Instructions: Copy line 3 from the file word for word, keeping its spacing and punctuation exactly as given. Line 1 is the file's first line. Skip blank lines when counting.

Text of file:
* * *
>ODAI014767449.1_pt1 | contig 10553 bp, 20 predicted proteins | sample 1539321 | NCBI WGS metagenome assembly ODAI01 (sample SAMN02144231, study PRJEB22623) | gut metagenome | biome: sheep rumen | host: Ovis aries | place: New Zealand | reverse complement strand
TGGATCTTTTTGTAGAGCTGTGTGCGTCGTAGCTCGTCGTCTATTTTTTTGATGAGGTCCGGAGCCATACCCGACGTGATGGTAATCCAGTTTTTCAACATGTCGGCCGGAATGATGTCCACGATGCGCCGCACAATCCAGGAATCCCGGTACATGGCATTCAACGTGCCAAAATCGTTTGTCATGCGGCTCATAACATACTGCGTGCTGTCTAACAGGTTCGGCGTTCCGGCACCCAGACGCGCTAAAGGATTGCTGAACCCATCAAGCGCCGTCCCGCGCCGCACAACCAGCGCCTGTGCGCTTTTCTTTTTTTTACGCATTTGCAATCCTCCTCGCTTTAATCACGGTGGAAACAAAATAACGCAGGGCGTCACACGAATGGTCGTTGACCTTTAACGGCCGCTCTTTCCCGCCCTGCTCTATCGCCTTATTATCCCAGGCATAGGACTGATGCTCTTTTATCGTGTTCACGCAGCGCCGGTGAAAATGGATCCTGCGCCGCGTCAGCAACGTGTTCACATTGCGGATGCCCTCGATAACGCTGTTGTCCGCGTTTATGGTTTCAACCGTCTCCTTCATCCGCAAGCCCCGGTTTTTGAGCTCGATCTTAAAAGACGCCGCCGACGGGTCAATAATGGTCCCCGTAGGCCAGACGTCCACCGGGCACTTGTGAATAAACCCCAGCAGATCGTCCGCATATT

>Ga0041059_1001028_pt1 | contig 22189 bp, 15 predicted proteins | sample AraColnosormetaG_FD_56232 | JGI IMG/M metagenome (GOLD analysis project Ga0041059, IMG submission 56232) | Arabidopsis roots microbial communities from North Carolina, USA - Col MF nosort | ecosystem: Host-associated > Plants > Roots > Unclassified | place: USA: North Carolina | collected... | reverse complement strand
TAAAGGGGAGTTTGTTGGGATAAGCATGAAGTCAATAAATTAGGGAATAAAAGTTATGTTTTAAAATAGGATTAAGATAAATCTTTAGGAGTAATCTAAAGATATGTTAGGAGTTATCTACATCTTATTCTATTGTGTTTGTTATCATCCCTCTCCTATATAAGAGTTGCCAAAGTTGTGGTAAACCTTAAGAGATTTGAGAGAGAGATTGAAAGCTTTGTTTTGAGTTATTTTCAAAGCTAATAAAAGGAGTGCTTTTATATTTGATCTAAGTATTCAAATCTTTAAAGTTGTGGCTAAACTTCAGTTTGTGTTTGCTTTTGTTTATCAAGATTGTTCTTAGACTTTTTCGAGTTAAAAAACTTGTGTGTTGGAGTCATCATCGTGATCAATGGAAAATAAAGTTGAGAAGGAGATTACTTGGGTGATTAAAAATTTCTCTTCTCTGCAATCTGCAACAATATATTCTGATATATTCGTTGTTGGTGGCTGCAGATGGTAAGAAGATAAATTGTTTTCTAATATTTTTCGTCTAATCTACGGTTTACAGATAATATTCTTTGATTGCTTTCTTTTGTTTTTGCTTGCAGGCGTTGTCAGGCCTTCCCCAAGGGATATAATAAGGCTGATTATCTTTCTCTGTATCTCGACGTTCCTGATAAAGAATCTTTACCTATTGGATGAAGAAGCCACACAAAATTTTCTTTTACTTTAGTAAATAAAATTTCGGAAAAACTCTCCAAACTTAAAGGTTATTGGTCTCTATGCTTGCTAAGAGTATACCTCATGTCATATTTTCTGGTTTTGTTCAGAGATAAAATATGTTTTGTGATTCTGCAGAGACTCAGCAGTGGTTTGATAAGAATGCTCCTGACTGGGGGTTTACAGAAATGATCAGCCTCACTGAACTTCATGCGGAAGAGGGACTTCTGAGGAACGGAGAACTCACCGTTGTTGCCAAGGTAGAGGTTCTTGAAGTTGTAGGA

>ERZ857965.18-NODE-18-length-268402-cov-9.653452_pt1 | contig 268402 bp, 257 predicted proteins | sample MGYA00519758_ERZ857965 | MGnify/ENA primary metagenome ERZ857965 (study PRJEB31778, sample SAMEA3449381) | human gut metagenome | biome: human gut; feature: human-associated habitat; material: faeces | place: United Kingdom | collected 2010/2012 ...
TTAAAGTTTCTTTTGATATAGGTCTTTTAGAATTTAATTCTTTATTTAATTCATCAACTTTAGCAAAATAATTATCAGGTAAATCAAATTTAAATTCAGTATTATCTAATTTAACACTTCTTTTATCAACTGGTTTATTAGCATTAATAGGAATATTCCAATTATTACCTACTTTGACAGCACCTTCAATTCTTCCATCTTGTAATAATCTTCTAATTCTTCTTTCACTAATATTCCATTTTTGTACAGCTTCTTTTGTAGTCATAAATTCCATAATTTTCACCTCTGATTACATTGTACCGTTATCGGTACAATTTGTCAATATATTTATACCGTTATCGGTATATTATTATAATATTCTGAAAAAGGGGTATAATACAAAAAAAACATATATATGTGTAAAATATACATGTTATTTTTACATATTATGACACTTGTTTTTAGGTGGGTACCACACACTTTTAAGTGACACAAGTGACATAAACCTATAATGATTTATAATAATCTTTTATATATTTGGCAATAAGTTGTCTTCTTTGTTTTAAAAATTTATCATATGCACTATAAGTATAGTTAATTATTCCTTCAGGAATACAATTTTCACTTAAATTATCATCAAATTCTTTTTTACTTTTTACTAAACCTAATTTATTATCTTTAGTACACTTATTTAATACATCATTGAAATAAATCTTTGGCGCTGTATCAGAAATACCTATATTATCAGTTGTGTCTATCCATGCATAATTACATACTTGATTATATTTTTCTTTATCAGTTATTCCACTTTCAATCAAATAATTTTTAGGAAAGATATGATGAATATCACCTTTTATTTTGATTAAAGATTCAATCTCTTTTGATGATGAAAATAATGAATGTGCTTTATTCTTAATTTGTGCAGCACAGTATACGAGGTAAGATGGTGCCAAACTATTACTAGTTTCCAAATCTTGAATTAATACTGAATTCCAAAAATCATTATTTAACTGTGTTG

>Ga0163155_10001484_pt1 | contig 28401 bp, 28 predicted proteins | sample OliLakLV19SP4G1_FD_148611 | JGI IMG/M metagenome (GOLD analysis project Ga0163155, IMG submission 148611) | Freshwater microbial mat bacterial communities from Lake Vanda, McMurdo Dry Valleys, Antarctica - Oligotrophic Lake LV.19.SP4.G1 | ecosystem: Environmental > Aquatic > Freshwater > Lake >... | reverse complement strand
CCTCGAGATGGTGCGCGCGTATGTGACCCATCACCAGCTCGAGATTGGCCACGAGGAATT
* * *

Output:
>Ga0041059_1001028_pt1 | contig 22189 bp, 15 predicted proteins | sample AraColnosormetaG_FD_56232 | JGI IMG/M metagenome (GOLD analysis project Ga0041059, IMG submission 56232) | Arabidopsis roots microbial communities from North Carolina, USA - Col MF nosort | ecosystem: Host-associated > Plants > Roots > Unclassified | place: USA: North Carolina | collected... | reverse complement strand